9. This is my last week's effort; two hours (39 frames, 4 minutes each), with an Atik450 OSC on a 6 inch, f/5 newtonian. It is an ongoing project, and I plan on reaching 6 hours.
  10. This one is from last August. Taken through three successive nights . Well, remote galaxies are never easy, especially with modest equipment; but I guess it turned out nice. I almost reached ten hours 148x4min, GSO 6'' f/5 newtonian, NEQ6, Atik450L OSC camera, Baader MPCC coma corrector, Baader UV/IR filter. Guiding: Starlight Xpress Lodestar with Stellarvue FV50 9x50 finderscope, and PHD. Image scale is 0.95 arcsec/pixel. Image processing was done with IRIS, Astroart 5, Imagesplus, and Paint Shop Pro X5
  11. This is 4 hours of data, from September 7, with an unmodded Canon 40d. 62x4min,Skywatcher Equinox 80/Televue field flattener TRF 2008 (F=400mm, f/5), NEQ6, Canon EOS 40d (unmodded). Guiding: Starlight Xpress Lodestar with Stellarvue FV50 9x50 finderscope, and PHD. Image scale is 2.94 arcsec/pixel. Image processing was done with Imagesplus, IRIS, and Paint Shop Pro X2.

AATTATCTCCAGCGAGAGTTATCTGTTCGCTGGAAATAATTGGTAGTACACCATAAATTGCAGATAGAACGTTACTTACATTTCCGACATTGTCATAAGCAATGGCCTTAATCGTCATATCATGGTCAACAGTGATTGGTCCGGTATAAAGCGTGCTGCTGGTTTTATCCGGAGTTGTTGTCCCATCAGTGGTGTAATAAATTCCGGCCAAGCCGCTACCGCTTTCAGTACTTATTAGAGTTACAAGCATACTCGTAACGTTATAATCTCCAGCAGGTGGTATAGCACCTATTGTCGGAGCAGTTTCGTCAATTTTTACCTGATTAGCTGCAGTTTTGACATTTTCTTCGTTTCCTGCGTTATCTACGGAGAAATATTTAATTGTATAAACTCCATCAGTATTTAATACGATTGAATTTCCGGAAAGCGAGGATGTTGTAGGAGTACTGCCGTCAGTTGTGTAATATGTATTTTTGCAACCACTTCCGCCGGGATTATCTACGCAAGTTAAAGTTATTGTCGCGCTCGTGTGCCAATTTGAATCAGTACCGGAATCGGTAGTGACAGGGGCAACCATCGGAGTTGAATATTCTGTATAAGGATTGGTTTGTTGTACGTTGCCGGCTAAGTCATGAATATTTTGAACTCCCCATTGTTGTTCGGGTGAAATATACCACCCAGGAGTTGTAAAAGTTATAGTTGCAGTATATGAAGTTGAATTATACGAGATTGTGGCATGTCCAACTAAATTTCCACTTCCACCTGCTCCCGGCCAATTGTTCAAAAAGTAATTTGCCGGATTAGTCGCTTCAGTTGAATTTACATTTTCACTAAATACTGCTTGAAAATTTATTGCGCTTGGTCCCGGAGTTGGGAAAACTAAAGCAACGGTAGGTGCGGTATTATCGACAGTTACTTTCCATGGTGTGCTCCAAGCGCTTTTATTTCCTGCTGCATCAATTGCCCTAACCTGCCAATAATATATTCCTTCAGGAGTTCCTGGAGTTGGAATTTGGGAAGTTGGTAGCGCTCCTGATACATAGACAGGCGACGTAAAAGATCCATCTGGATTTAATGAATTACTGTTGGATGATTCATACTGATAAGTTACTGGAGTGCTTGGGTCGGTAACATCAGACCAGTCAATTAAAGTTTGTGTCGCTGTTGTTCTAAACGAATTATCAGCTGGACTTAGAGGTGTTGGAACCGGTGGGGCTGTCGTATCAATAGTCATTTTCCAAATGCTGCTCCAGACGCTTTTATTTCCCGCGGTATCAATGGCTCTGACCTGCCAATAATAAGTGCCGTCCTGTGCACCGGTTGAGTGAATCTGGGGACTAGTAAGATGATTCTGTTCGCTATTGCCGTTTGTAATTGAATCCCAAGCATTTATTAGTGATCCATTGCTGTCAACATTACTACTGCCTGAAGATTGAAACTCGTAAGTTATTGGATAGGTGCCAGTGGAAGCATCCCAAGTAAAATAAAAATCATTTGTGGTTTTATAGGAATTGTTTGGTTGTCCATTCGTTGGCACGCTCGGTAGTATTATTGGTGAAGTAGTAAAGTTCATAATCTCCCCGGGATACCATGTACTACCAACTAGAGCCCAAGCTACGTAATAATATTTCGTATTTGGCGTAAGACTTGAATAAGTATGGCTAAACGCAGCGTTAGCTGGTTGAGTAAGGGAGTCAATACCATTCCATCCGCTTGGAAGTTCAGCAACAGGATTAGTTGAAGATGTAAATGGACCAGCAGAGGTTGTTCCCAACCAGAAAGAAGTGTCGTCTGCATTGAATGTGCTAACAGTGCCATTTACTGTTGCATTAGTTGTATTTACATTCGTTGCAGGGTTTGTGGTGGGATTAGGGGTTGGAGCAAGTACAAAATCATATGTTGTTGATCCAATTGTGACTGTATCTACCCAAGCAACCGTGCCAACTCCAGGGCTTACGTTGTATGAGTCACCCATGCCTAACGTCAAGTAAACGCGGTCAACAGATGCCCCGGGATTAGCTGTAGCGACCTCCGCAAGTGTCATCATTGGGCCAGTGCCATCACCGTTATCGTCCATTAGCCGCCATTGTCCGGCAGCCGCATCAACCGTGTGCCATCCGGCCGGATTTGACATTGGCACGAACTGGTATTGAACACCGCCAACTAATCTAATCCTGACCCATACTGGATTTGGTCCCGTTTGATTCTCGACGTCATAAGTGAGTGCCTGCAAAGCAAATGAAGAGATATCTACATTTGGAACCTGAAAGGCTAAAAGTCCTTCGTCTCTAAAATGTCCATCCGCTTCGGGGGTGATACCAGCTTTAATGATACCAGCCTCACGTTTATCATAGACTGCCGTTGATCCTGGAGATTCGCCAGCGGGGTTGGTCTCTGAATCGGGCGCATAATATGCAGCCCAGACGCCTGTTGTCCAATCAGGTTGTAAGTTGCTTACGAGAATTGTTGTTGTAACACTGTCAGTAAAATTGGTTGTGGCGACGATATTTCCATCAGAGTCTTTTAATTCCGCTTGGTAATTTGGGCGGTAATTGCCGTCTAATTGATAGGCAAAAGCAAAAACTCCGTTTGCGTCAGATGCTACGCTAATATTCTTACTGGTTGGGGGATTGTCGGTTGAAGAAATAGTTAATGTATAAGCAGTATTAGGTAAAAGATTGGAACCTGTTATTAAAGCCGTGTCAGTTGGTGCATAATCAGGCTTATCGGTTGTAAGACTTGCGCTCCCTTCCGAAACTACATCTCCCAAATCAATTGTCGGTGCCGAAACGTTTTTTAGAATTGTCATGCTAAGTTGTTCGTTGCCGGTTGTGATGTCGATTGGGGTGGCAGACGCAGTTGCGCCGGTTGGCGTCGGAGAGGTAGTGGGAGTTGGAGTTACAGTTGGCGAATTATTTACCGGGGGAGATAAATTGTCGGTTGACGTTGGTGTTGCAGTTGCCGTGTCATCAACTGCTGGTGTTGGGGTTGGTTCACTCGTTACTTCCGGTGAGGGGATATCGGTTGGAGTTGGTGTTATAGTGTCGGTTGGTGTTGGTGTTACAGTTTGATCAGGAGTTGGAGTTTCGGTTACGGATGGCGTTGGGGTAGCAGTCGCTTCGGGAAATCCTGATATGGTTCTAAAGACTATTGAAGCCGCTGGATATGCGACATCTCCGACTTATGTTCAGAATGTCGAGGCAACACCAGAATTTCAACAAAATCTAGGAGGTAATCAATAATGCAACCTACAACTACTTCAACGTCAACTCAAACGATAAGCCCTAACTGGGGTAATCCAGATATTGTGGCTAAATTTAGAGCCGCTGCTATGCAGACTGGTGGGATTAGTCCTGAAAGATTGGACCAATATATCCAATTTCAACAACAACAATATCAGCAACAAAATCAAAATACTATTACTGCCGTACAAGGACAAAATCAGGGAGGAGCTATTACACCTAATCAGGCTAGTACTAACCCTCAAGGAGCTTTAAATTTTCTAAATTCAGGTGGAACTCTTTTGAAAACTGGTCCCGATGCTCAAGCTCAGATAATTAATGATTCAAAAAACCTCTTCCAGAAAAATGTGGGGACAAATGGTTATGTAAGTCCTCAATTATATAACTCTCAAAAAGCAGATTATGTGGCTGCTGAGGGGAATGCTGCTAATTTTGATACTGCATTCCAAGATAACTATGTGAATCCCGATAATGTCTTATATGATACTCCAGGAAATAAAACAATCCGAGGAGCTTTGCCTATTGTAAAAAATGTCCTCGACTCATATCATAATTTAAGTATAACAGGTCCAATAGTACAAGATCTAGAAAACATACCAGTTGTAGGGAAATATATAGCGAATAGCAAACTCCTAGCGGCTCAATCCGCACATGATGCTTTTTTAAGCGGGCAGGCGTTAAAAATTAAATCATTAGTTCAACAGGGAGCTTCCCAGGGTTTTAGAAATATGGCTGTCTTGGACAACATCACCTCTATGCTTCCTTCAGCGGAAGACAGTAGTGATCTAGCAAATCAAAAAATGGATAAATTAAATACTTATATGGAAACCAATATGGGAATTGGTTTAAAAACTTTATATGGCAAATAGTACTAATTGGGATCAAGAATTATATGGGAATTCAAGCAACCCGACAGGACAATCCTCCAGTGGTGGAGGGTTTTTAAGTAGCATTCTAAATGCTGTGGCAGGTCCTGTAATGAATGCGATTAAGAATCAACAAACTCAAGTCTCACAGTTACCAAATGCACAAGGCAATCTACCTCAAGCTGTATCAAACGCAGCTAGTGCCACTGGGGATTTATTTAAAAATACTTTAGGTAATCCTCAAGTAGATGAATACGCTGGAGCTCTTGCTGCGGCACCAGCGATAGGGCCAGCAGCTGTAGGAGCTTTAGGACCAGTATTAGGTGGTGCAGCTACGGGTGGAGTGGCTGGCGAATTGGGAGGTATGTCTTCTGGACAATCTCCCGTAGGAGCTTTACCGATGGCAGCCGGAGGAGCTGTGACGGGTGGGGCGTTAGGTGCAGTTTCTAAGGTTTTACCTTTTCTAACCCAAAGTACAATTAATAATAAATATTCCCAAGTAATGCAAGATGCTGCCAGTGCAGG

12. Great image. Congratulations.
  13. For the last two months I' ve been quite busy; so I only started processing any frames I captured in September last week... What is new in my astroimaging efforts is that I have increased the imaging times, aiming at 4 hours minimum. So here is NGC 7331 from September 8. 101x4min, GSO 6'' f/5 newtonian, NEQ6, Atik450L OSC camera, Baader MPCC coma corrector, Baader UV/IR filter. Guiding: Starlight Xpress Lodestar with Stellarvue FV50 9x50 finderscope, and PHD. Image scale is 0.95 arcsec/pixel. Image processing was done with IRIS, Artemis RGB, Astroart 5, Imagesplus, and Paint Shop Pro X2).
  14. Well, it is much better than anything I ever accomplished on Jupiter...